Sophie WilsonSophie is an experienced Programme Manager with a wealth of experience in the Defence industry. Sophie’s remit includes leading several multi-million-pound programmes, as well as managing Raytheon UK’s STEM programme, which she started leading in 2017.

As Head of STEM, Sophie is responsible for developing and building Raytheon UK’s STEM programme, which includes leading a team of STEM Ambassadors and managing a number of STEM programmes.

Sophie graduated from Northumbria Business School with a First-Class Degree in Business Leadership and Corporate Management and runs her own women’s activewear business called YANA Active.

Tell us a bit about yourself, background and your current role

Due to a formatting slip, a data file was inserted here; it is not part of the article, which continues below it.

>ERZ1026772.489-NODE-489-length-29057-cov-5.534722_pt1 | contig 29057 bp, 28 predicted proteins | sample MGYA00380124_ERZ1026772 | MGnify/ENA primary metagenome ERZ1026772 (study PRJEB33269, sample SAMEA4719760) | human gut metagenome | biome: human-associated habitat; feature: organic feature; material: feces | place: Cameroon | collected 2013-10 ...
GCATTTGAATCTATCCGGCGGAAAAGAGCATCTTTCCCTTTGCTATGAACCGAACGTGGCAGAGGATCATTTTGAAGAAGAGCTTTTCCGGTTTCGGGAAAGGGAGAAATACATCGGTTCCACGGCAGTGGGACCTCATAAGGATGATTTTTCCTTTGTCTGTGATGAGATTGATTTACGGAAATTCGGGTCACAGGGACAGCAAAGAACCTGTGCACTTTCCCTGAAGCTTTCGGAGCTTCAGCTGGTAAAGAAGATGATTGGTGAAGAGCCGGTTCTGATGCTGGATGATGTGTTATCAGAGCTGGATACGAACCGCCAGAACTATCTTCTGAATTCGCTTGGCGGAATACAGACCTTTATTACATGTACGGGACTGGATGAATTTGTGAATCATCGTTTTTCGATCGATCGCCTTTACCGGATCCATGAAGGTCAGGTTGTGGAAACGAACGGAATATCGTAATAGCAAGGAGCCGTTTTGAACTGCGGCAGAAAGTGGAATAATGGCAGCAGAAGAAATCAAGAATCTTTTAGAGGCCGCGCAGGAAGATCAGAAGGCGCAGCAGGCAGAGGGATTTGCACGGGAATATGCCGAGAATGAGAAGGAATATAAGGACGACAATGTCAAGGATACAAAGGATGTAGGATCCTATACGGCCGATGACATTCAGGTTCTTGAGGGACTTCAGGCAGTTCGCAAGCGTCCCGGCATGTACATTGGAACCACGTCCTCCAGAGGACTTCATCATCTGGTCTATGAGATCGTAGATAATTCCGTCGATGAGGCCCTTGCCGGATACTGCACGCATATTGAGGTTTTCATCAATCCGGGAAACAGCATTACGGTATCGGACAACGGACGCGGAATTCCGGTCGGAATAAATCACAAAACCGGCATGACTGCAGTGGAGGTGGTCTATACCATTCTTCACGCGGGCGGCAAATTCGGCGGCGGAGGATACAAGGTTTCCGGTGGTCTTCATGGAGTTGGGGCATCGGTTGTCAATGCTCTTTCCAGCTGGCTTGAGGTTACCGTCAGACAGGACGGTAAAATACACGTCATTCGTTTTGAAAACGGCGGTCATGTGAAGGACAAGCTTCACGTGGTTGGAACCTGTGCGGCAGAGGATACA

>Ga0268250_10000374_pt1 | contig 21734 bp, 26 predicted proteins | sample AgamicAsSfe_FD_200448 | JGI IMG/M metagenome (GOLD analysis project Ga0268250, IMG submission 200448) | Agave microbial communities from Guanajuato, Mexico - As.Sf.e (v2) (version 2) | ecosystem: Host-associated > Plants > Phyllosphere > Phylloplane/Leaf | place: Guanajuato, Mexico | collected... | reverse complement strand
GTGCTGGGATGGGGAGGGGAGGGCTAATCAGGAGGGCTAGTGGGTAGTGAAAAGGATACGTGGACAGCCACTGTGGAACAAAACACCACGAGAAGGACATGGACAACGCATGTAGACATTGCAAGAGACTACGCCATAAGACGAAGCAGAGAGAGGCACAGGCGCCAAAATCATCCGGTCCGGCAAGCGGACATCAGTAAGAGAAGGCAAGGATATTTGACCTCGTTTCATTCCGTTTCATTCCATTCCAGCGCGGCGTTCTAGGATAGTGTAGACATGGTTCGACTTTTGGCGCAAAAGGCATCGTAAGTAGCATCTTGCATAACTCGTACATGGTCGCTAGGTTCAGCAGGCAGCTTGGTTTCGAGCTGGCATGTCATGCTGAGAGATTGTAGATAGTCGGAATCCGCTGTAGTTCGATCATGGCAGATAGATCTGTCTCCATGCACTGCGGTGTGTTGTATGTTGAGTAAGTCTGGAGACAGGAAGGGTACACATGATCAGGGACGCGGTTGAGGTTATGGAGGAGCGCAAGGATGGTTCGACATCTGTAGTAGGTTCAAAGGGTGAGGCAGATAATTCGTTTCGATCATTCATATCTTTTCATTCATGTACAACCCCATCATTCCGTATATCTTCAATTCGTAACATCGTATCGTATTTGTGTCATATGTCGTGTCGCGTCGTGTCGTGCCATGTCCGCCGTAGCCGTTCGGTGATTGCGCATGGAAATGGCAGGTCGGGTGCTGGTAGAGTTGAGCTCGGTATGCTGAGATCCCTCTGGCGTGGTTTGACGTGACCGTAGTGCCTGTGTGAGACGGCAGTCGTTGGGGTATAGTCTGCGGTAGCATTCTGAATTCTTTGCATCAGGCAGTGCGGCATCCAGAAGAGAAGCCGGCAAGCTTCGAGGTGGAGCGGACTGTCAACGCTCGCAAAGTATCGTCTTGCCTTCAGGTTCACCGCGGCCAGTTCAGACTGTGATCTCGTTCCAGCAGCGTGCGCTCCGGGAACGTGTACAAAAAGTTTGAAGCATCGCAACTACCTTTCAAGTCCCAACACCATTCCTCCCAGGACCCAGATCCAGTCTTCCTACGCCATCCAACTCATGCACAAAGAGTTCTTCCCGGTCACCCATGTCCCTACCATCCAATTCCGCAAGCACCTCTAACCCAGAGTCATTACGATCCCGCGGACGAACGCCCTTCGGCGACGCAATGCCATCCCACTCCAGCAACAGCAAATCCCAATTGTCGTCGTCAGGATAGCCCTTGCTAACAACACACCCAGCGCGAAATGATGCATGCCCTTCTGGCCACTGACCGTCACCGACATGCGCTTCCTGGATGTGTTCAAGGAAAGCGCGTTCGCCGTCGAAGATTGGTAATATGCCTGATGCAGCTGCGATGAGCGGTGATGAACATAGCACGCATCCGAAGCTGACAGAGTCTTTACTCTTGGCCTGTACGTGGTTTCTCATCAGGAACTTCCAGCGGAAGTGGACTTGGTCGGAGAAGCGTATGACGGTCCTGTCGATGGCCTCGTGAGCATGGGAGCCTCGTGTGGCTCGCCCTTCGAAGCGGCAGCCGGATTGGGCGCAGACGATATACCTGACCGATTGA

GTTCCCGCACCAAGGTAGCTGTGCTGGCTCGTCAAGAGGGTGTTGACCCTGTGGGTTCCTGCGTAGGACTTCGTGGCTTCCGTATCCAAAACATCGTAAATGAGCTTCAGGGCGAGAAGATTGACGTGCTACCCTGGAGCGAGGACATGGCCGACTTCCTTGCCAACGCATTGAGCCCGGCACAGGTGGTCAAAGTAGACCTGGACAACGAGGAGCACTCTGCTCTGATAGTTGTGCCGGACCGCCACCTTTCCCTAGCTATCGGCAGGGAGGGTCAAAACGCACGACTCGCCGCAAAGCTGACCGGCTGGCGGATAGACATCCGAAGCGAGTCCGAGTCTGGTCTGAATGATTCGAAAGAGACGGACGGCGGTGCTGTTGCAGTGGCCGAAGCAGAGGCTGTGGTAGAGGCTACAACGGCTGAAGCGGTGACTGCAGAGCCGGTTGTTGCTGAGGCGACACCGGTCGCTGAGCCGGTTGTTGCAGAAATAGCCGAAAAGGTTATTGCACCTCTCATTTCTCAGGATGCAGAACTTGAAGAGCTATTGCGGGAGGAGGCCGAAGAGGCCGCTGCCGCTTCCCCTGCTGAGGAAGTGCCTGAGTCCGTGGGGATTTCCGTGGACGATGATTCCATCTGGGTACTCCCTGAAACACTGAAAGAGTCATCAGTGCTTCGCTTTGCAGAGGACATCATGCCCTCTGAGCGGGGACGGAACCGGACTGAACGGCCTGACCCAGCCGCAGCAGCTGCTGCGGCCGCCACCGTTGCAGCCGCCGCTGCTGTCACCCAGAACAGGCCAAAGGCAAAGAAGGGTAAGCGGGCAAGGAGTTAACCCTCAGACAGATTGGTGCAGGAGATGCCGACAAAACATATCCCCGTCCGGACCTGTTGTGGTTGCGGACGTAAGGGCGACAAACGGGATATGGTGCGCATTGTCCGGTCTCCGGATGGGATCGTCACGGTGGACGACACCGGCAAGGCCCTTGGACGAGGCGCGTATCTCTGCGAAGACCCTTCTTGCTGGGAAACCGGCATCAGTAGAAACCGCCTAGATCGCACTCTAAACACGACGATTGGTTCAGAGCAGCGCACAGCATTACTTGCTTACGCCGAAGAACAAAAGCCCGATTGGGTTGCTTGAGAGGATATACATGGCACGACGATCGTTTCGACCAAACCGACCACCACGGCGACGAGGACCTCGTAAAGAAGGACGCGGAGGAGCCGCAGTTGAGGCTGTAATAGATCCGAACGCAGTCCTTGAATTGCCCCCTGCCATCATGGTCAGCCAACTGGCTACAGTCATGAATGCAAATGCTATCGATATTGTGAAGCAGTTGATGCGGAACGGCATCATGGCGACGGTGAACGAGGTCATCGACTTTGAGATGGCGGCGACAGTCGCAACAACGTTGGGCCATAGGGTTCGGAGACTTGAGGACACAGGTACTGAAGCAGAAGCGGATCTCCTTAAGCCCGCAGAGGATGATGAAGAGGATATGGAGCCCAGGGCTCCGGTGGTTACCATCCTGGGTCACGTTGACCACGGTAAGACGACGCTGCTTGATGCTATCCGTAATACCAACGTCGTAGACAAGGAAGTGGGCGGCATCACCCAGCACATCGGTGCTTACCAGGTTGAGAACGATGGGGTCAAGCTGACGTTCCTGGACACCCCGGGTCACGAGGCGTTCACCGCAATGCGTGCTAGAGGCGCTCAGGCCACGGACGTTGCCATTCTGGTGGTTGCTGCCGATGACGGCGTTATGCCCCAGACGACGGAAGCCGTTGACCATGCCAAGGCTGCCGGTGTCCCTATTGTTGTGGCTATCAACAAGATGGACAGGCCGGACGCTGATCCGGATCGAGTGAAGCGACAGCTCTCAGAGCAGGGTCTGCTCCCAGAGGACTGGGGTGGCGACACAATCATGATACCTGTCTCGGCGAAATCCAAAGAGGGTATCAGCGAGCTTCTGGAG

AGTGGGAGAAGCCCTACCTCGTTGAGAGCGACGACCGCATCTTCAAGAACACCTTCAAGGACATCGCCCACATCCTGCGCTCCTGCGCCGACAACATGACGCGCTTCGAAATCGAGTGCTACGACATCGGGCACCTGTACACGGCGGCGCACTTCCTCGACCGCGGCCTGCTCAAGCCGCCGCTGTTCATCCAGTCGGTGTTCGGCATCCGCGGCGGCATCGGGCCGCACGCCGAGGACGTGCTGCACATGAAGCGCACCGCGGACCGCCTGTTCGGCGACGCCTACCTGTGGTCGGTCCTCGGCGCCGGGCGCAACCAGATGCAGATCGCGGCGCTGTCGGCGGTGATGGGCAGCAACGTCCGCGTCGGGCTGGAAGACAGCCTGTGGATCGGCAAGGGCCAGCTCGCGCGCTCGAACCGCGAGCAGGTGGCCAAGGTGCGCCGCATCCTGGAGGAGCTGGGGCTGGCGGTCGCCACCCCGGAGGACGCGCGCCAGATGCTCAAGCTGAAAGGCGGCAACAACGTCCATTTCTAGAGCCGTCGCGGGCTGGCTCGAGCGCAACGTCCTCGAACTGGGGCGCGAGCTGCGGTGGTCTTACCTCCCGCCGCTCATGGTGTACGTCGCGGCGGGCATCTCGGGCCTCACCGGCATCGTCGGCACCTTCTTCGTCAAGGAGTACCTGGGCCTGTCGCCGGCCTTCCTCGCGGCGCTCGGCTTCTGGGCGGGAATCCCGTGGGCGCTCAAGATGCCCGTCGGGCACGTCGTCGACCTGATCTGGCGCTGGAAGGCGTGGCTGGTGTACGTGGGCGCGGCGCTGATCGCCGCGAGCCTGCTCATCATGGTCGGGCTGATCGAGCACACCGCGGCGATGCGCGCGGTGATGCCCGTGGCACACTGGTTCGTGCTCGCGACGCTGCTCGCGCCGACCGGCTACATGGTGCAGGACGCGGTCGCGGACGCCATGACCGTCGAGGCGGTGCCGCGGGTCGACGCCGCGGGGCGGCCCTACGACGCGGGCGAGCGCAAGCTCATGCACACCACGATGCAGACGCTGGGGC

I am a Programme Manager and Head of STEM at Raytheon UK. I joined Raytheon UK in 2016 beginning as a Programme Management Graduate. Following graduating from this role in 2018, I was then promoted to Protector Integration Programme Manager in January 2019.

My role includes managing several multi-million-pound programmes, working with the UK Ministry of Defence as well as UK and US customers. As well as my day-to-day role I also run Raytheon UK’s STEM programme, which I started leading in 2017.

Prior to Raytheon UK, I graduated from Northumbria Business School with a First-Class Degree in Business Leadership and Corporate Management, with the Deans Award for Academic Excellence.

Along with my role at Raytheon UK, I set up my own business with my sister Charlotte at the beginning of 2020 called YANA Active, a women’s activewear brand made to empower women with high quality British-made and designed garments. I also love to renovate properties in Newcastle, and this led me to be on Homes Under the Hammer! Other hobbies include reading, weightlifting and spending time with my family.